Apparently subway travel is very exciting, especially with a group of artists 🙂 Though I’ve lived in DC before, I’ve never been on the subway during peak hours. Truly dramatic!
Our group, composed of master weavers, basket makers, designers, museum professionals, our project leader and the rogue dancer (me) successfully made our way to the Cultural Resources Center.
From the NMAI website: ” The CRC was conceived and executed with the direct involvement of Native communities. The architectural program and design for the building were the result of numerous consultations and collaborations with NMAI staff, design professionals, and a cross-section of Native peoples from throughout the Western Hemisphere and Hawai’i. The architectural program, The Way of the People, was developed by a team of consultants led by Venturi, Scott Brown and Associates. The architectural design was developed by the Polshek Partnership of New York, Tobey + Davis of Virginia, and the Native American Design Collaborative, a consortium of Native design professionals and cultural consultants. Construction of the CRC, begun in summer 1996 and completed in fall 1998, was funded by both public and private support.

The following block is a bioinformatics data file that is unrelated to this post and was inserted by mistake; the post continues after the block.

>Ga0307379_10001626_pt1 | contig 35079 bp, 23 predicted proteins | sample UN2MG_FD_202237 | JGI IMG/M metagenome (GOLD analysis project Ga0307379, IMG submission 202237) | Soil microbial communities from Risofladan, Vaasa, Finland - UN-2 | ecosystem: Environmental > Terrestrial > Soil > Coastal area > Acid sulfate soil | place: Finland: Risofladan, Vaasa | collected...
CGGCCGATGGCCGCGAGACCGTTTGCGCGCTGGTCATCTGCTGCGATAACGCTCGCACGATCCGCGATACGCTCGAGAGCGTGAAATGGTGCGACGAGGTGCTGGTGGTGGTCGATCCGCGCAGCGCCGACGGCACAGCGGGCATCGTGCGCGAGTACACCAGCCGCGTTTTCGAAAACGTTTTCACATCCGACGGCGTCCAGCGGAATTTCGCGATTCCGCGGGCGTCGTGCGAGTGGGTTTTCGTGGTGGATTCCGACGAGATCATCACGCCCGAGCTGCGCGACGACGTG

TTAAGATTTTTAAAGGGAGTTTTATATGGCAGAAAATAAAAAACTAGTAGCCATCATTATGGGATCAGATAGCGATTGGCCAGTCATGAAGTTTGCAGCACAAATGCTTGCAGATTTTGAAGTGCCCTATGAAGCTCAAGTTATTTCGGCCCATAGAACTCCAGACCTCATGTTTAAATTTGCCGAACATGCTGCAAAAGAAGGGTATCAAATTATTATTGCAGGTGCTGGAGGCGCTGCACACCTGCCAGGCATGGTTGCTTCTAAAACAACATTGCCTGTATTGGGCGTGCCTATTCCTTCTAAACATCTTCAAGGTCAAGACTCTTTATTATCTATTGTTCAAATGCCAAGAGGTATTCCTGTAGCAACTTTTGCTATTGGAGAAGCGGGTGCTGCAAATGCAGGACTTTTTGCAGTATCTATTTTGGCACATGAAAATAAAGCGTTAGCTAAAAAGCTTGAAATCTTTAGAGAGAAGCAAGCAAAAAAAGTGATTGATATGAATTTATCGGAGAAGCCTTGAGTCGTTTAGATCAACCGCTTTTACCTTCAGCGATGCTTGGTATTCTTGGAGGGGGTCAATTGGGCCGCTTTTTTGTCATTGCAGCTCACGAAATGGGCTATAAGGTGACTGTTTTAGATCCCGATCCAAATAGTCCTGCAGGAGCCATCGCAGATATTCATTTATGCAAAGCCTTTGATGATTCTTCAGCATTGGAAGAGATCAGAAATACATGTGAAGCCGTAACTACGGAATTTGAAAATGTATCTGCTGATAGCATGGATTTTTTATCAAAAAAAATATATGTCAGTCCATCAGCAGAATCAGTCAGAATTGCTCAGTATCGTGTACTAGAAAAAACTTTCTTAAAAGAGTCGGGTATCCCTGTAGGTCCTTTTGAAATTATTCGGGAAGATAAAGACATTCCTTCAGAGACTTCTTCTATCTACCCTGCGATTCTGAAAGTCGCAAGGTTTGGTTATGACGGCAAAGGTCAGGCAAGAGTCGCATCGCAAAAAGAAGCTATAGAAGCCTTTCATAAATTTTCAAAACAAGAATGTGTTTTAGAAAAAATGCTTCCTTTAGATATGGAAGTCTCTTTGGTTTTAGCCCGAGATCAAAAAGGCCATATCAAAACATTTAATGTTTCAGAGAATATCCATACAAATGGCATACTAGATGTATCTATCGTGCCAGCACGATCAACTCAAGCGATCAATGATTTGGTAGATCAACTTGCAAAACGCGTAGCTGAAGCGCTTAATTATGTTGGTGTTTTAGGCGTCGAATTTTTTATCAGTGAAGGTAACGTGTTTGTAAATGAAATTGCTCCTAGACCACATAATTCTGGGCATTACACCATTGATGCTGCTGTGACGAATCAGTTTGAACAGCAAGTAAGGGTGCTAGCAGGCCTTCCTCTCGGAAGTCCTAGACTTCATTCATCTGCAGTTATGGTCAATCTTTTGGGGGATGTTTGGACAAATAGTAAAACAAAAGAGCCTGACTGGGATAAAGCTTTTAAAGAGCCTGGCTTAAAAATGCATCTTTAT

The architecture of the CRC reflects numerous Native American cultural and design principles. The design inspires respect for the collections the building holds and the cultures it represents, and at the same time, creates a welcoming atmosphere. The CRC’s design also represents a Native approach to architecture and landscape that emphasizes a connection to the environment. Carefully placed windows and skylights introduce natural light, and an orientation on the four cardinal directions is reinforced throughout the building, beginning with the east-facing entry. An organic, curving roof and radial walls suggest spiral forms commonly found in nature—nautilus shell, spider web, pine cone, butterfly wing. Inside and outside the building, forms, materials, and colors are inspired by the surrounding environment. Native grasses and indigenous shrubs and trees are incorporated throughout the CRC site, creating a natural and unstructured landscape.”